knox bronson | the seasons

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Brian Eno Claude Debussy Kraftwerk

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Knox Bronson's site Official site for 'the seasons'

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United States - California - SF

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Electronic: Ambient Classical: Debussy Moods: Mood: Dreamy
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the seasons

by knox bronson

An orchestral/electronic dream. It is a gorgeous, lyrical, technicolor journey in sound, from innocence into the abyss and back out again. NOT new age.
Genre: Electronic: Ambient
Release Date: 

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  Song Share Time Download
1. summer of \'68
Knox Bronson
14:40 album only
2. autumnal sun
Knox Bronson
14:42 album only
3. winter blue
Knox Bronson
15:11 album only
4. the forever spring
Knox Bronson
15:11 album only


Album Notes
An electronic symphony for the new century.



to write a review

Mark Tucker

from "FAME" magazine
I reviewed Knox Bronson's Pop Down the Years a little while back (here) and Seasons has followed with gratifying swiftness but also with an almost shockingly rapid maturation. Completely instrumental in a slow languid pace that urges the listener to relax and luxuriate, where Pop was quirky, interesting, and prog-oriented, Seasons is chambery in the Impressionist sense with tantalizing echoes of Eno (Summer of '68 uses the intriguing slow hooning of Discreet Music), Peter Baumann (ca Transharmonic Nights), Peter Michael Hamel, a tranked-out Terry Riley, and the more sensual of the electronicists.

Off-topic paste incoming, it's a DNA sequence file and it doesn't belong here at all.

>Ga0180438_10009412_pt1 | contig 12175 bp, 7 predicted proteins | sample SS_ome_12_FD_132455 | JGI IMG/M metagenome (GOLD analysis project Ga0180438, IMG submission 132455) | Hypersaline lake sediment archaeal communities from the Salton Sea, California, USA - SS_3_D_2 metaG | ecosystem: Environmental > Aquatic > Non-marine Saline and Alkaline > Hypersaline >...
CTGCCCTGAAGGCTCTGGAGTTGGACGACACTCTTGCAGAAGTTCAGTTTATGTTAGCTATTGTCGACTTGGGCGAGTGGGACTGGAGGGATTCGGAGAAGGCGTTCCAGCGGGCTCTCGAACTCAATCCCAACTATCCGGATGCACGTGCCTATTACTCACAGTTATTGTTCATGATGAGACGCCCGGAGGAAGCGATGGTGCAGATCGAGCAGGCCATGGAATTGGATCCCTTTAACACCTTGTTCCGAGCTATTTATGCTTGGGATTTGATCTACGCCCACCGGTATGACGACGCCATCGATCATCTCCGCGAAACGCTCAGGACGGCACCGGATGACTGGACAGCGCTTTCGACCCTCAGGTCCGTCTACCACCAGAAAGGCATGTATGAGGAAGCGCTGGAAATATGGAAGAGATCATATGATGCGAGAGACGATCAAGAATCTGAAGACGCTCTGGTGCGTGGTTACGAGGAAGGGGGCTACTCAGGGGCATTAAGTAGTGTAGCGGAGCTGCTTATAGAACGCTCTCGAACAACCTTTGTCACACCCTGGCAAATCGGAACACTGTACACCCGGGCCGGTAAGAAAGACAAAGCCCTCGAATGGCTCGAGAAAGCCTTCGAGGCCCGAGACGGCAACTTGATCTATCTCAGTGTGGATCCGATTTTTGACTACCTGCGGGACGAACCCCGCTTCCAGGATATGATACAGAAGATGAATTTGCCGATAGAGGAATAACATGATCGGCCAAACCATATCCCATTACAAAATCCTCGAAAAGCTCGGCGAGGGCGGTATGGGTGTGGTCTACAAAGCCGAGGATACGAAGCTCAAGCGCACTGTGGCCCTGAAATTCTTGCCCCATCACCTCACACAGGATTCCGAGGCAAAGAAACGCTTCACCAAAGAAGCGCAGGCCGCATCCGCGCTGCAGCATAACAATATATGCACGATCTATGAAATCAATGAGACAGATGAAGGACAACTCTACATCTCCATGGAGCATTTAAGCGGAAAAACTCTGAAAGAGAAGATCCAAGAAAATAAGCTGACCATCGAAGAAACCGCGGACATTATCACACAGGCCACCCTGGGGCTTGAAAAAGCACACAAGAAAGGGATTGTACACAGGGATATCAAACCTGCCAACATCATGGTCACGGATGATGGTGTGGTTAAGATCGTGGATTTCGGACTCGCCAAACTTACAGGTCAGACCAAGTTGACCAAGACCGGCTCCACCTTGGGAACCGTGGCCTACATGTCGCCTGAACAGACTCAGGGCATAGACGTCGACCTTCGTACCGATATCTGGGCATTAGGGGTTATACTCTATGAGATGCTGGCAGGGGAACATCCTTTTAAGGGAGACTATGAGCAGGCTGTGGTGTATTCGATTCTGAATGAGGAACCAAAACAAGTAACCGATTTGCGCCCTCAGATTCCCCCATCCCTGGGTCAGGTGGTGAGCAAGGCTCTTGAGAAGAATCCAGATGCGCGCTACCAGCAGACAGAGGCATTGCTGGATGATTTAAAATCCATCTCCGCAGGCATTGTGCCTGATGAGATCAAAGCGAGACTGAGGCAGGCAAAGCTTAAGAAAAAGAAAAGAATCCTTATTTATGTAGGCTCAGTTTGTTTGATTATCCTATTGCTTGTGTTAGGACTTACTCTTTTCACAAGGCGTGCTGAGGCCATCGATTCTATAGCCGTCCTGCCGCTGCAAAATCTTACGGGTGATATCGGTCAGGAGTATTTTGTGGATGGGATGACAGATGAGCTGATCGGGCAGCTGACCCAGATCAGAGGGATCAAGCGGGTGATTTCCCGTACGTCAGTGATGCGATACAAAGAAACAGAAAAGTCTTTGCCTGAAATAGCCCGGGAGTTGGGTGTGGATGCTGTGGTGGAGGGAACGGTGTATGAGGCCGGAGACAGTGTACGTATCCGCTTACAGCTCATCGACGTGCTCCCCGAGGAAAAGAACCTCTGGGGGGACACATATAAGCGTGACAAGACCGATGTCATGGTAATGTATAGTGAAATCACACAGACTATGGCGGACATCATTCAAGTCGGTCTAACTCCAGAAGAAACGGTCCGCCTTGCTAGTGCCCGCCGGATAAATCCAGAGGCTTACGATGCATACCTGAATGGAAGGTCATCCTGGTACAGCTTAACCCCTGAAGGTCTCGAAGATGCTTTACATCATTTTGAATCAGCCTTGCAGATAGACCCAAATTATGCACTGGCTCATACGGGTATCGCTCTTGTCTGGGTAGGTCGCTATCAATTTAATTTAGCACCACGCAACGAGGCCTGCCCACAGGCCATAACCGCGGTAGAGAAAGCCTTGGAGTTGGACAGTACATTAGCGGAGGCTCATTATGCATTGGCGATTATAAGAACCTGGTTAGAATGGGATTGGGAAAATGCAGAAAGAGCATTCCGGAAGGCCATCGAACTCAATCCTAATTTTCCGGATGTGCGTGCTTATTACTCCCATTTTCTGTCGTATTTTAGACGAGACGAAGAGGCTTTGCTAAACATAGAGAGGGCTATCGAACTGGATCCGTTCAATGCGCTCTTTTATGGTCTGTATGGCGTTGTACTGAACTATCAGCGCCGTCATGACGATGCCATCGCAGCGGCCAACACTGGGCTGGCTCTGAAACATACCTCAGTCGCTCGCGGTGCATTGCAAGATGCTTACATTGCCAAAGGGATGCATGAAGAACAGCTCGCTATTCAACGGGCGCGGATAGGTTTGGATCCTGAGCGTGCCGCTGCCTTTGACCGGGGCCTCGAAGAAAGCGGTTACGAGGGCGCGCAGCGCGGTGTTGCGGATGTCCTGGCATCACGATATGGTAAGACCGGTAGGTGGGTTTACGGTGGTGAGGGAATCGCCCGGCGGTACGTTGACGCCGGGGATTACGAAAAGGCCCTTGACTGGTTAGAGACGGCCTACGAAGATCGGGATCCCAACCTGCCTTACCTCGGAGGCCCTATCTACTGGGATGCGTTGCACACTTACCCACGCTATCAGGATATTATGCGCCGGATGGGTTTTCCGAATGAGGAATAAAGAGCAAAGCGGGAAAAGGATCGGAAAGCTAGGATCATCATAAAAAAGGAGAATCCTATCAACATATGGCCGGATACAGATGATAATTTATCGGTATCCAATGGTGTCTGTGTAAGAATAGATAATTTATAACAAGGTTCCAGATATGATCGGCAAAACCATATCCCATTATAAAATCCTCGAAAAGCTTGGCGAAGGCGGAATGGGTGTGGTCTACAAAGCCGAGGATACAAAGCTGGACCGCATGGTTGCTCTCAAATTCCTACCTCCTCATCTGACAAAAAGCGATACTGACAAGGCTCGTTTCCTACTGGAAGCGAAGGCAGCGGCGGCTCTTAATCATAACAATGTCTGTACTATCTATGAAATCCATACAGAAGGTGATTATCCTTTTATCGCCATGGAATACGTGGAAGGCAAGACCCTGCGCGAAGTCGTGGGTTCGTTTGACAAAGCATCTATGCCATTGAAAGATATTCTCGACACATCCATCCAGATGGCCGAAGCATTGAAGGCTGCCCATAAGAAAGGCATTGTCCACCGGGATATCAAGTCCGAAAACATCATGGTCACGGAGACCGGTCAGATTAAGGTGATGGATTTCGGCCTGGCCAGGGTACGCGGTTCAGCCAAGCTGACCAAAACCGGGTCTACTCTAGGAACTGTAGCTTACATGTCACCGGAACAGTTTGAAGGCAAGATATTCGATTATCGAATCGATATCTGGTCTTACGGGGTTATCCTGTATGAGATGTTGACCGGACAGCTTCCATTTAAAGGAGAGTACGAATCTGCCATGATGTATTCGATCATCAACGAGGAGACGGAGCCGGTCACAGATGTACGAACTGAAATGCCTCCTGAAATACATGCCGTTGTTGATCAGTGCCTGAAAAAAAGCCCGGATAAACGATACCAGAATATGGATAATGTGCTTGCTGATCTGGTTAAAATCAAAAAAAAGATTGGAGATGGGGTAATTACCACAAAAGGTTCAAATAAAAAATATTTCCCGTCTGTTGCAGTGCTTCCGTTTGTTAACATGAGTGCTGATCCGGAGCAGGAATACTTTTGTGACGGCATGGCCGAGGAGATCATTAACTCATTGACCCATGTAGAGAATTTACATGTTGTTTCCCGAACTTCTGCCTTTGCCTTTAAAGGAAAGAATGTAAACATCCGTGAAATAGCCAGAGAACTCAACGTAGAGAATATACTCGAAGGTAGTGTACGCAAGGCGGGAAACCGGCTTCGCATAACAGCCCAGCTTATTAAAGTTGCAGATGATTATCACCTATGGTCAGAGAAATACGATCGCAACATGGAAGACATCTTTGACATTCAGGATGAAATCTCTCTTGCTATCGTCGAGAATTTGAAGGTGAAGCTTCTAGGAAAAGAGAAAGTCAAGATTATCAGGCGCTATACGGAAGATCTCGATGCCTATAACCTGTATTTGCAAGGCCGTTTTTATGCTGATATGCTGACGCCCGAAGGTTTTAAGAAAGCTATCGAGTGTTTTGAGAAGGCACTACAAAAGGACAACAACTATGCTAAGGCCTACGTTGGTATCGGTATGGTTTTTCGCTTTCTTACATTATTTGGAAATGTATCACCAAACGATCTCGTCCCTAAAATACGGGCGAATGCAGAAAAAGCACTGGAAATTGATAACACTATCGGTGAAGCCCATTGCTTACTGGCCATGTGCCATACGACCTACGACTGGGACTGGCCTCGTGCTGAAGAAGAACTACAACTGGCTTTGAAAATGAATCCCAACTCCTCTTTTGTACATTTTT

The disc contains just four long songs for an hour's submersion in intelligent, slow, spare processionals and ambiences. Michael Hoenig peeks out occasionally from Autumnal Sun, though the estimable German never wrote like Bronson does, slowly shifting in sound fields, coloration, and environmental palette. The attention to perfection here is bracing, resulting in a piece of spacey furniture music, high art wanting for nothing, content to take its time in seeping through the speakers and into cerebellums. Mix the hedonism of the Ibiza crowd with the seriousness of old Brit/Kraut ventures, then add a sprinkling of the silently uncanny ideas of Vidna Obmana, and you have a starting point.

Despite the fact that the quartet of songs was composed during a dark period in the writer's life, every minute of Seasons sparkles. Even the moody segments have a shine and glow lifting them above the melancholy, indicative of the redemption art brings. The entire enterprise is pensive but never existentialist, remarkably zen in many ways, unattached to judgementalism, formula, and tradition. A goodly portion of the entirety is Debussy-esque, borrowing heavily from tone poem concepts for heady textures and gestures nailing down authenticity in genteel certainties alongside intriguing ambiguity. Pore over the progressive, electronica, and ambient catalogues as you will, you're not likely to find very many releases to stand with this one.